Competing June, 2007 Standardized Work


“Without standardization their can be no kaizen” – Taiichi Ohno

Standardization will reduce variation and variation is the enemy of any process

Toyota Georgetown Ky. Presented “The three levels of standardized work” Anyone working on standardization of work?
How did you proceed? Mgrs & Engineers developed the standardized work and told the operators how to do it.
Was this process successful? No
Toyota discovered that (many, many years ago) and has operators develop standardized work, with a champion for each standardization being selected among the operators.
Do you have problems maintaining standardized work at Toyota Georgetown? Yes, it’s a constant battle, even though our culture supports standardized work.



“Standardized work is defined as work in which the sequence of job elements has been efficiently organized and is repeatedly followed by a team member” – Pascal Dennis

“Standardized work is a process whose goal is kaizen. If standardized work doesn’t change, we are regressing”

Why standardized work?

  • Provides a basis for employee training
  • Establishes process stability
  • Reveals clear stop and start points for each process
  • Assists audit and problem solving
  • Creates baseline for kaizen
  • Enables effective employee involvement and poka-yoke (mistake proofing)
  • Maintains organizational knowledge

Elements of Standardized Work

Takt Time and Cycle Time

  • Takt Time = Daily operating time / Required quantity per day
  • Cycle Time = Actual time for process
  • Goal is to synchronize takt time and cycle time

Work Sequence

  • The order in which the work is done in a given process
  • Can be a powerful tool to define safety and ergonomic issues

Minimum number of unfinished work pieces required for the operator to complete the process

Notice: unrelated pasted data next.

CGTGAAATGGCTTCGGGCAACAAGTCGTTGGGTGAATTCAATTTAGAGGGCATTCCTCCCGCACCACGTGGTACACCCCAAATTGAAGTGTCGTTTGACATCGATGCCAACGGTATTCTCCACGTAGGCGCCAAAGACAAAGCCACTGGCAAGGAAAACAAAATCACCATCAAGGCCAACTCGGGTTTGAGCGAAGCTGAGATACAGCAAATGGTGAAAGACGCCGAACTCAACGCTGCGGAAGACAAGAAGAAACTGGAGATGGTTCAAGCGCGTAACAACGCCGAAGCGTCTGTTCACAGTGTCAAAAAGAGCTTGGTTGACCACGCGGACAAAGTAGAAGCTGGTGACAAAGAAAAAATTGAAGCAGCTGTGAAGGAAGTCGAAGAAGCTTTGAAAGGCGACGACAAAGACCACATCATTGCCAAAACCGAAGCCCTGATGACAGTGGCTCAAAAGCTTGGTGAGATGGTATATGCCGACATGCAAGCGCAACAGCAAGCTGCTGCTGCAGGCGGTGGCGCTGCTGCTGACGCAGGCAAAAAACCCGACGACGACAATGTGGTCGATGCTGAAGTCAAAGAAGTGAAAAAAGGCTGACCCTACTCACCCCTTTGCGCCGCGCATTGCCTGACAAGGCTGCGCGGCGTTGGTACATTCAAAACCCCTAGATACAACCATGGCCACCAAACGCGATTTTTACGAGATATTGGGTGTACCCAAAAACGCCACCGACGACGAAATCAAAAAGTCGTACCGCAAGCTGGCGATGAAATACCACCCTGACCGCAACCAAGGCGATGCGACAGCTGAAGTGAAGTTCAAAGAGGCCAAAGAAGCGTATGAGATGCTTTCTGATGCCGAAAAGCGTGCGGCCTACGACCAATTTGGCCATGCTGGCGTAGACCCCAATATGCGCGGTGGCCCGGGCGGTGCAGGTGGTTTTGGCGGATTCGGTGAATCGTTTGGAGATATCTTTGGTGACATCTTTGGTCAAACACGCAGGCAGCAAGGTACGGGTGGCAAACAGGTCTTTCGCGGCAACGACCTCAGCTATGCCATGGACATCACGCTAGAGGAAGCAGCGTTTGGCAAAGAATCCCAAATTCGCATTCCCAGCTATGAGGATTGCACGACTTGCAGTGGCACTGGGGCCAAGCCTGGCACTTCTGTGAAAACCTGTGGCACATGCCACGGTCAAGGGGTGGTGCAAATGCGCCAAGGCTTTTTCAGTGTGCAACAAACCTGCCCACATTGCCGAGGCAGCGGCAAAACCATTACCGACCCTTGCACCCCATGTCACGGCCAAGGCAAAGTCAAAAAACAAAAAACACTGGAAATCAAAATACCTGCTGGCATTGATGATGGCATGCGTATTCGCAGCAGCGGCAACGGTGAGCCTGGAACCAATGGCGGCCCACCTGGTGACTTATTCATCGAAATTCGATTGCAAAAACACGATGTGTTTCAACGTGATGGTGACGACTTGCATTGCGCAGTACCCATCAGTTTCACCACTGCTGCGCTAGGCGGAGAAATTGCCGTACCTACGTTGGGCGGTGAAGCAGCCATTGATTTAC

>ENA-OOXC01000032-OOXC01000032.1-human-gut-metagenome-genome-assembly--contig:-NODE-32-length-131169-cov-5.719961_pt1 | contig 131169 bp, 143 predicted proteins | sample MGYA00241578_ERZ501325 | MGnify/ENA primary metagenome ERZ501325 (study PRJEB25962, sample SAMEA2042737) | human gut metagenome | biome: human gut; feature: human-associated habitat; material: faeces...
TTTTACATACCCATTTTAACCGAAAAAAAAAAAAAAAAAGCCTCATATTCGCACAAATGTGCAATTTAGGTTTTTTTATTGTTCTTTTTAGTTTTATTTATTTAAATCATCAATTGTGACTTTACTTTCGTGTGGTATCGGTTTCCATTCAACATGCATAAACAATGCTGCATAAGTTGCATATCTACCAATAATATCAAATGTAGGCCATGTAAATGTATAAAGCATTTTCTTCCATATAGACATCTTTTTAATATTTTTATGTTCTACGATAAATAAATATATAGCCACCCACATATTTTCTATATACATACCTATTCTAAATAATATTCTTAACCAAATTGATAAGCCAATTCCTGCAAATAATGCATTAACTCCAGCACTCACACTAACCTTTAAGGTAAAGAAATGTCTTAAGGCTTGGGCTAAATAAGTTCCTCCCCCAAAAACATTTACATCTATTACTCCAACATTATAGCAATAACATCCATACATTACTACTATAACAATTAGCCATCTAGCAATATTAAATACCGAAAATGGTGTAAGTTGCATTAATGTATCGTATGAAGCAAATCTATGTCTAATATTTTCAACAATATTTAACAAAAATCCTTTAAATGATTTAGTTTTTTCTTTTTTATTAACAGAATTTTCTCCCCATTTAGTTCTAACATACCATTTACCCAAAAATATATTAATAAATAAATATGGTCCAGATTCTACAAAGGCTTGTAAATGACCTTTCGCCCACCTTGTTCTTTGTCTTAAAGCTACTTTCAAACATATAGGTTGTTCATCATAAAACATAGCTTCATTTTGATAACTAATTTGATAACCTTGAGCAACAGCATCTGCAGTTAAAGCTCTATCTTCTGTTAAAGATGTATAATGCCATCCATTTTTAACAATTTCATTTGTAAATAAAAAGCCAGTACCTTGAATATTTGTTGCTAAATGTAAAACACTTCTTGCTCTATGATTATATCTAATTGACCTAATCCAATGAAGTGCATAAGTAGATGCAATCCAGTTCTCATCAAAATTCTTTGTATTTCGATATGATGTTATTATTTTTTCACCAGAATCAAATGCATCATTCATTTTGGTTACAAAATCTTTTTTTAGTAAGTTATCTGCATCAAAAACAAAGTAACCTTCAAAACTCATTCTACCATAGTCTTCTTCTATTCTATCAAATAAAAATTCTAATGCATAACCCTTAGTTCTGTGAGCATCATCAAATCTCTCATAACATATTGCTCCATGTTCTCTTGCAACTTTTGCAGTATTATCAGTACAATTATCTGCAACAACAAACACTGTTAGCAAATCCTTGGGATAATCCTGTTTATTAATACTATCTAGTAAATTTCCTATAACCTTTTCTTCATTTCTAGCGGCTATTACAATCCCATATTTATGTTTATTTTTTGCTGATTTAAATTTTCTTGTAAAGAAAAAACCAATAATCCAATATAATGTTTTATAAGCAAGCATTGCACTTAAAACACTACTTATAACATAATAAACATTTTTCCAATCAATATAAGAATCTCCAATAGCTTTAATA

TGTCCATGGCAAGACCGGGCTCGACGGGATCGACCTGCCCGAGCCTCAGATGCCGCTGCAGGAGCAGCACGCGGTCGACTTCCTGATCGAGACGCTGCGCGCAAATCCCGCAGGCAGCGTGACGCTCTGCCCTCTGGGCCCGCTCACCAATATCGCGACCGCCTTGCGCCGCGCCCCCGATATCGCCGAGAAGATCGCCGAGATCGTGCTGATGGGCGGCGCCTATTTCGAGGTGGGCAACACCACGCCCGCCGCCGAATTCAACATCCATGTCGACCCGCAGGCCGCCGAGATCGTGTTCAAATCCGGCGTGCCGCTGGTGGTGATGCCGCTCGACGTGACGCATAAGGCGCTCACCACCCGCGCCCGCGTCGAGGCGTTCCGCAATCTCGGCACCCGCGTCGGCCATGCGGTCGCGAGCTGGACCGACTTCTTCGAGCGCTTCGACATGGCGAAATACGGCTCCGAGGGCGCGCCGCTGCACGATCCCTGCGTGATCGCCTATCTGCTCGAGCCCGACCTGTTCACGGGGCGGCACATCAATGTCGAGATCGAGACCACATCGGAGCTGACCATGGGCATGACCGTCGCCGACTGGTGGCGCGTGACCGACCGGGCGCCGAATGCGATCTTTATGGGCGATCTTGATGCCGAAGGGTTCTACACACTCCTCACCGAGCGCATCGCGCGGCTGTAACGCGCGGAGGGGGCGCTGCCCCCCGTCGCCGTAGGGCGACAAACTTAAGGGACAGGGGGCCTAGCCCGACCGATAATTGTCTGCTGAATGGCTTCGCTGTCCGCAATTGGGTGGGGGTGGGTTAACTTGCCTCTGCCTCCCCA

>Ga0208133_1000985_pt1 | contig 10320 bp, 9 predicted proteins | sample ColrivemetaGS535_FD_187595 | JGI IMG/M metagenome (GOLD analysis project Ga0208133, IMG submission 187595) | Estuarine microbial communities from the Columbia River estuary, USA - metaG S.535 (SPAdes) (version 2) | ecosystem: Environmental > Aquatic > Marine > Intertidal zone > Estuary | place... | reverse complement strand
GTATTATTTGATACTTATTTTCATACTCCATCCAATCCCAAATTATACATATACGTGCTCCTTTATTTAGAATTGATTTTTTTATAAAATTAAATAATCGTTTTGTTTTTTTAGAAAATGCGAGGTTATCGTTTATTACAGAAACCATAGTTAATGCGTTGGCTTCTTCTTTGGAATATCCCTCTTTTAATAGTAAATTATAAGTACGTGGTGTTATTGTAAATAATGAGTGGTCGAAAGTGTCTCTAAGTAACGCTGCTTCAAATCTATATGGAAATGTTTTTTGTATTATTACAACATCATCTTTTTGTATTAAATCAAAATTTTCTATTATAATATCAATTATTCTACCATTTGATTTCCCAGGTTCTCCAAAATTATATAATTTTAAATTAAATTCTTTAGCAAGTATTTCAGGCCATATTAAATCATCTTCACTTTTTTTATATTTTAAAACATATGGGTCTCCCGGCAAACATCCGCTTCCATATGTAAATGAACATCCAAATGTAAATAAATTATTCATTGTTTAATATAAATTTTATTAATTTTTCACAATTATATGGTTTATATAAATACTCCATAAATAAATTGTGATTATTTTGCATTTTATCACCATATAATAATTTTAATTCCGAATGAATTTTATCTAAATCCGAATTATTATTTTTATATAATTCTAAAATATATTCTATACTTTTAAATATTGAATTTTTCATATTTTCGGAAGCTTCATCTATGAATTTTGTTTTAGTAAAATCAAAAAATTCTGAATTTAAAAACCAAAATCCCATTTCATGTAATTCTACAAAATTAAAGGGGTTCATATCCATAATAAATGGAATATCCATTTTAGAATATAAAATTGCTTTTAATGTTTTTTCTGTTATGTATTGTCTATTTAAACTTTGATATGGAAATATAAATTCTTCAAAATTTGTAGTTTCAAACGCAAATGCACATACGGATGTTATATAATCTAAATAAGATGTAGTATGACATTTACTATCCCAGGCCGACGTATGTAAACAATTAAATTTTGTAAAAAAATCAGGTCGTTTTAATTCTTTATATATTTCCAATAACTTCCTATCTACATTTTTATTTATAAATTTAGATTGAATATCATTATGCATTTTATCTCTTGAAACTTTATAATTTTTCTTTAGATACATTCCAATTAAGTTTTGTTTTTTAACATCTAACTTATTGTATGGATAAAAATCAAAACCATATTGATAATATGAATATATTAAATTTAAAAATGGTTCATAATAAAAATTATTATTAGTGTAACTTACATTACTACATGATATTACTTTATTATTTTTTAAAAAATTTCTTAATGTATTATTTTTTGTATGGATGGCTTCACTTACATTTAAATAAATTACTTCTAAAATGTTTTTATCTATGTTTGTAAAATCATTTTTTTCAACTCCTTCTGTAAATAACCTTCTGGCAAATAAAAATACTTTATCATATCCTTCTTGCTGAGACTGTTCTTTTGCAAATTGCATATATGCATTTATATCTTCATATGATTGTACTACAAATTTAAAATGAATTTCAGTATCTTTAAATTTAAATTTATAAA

Documenting Standardized Work
Cycle Time Study Worksheet, which includes:

  • Major steps
  • Work sequence
  • Operation takt time
  • Average time for each step, including:
  • Machine time
  • Value-added work time
  • Non-value-added work time

Standardized Work Chart, which includes:

  • Visual of layout and parts flow
  • Work sequence
  • WIP
  • Quality and safety check points
  • Bottleneck processes
  • Walk time and crossover time

Standardized Work Combination Table, which includes:

  • Takt time
  • Cycle time
  • Walk time
  • Wait time
  • Work while walking time
  • “in TPS managed organizations the design of nearly all work activities, connections among people, and pathways of connected activities over which products, services, and information take form are specified-in-their-design, tested-with-their-every-use, and improved close in time, place, and person to the occurrence of every problem.”

Steven Spear “Problem Solving” Q&A regarding the Toyota Production System

In addition thanks to:
MIT esd Jessica Dolak & Ben Lathrop, with considerable input from “Competing” friend Pascal Dennis
Caribbean Business Services Limited
For their content

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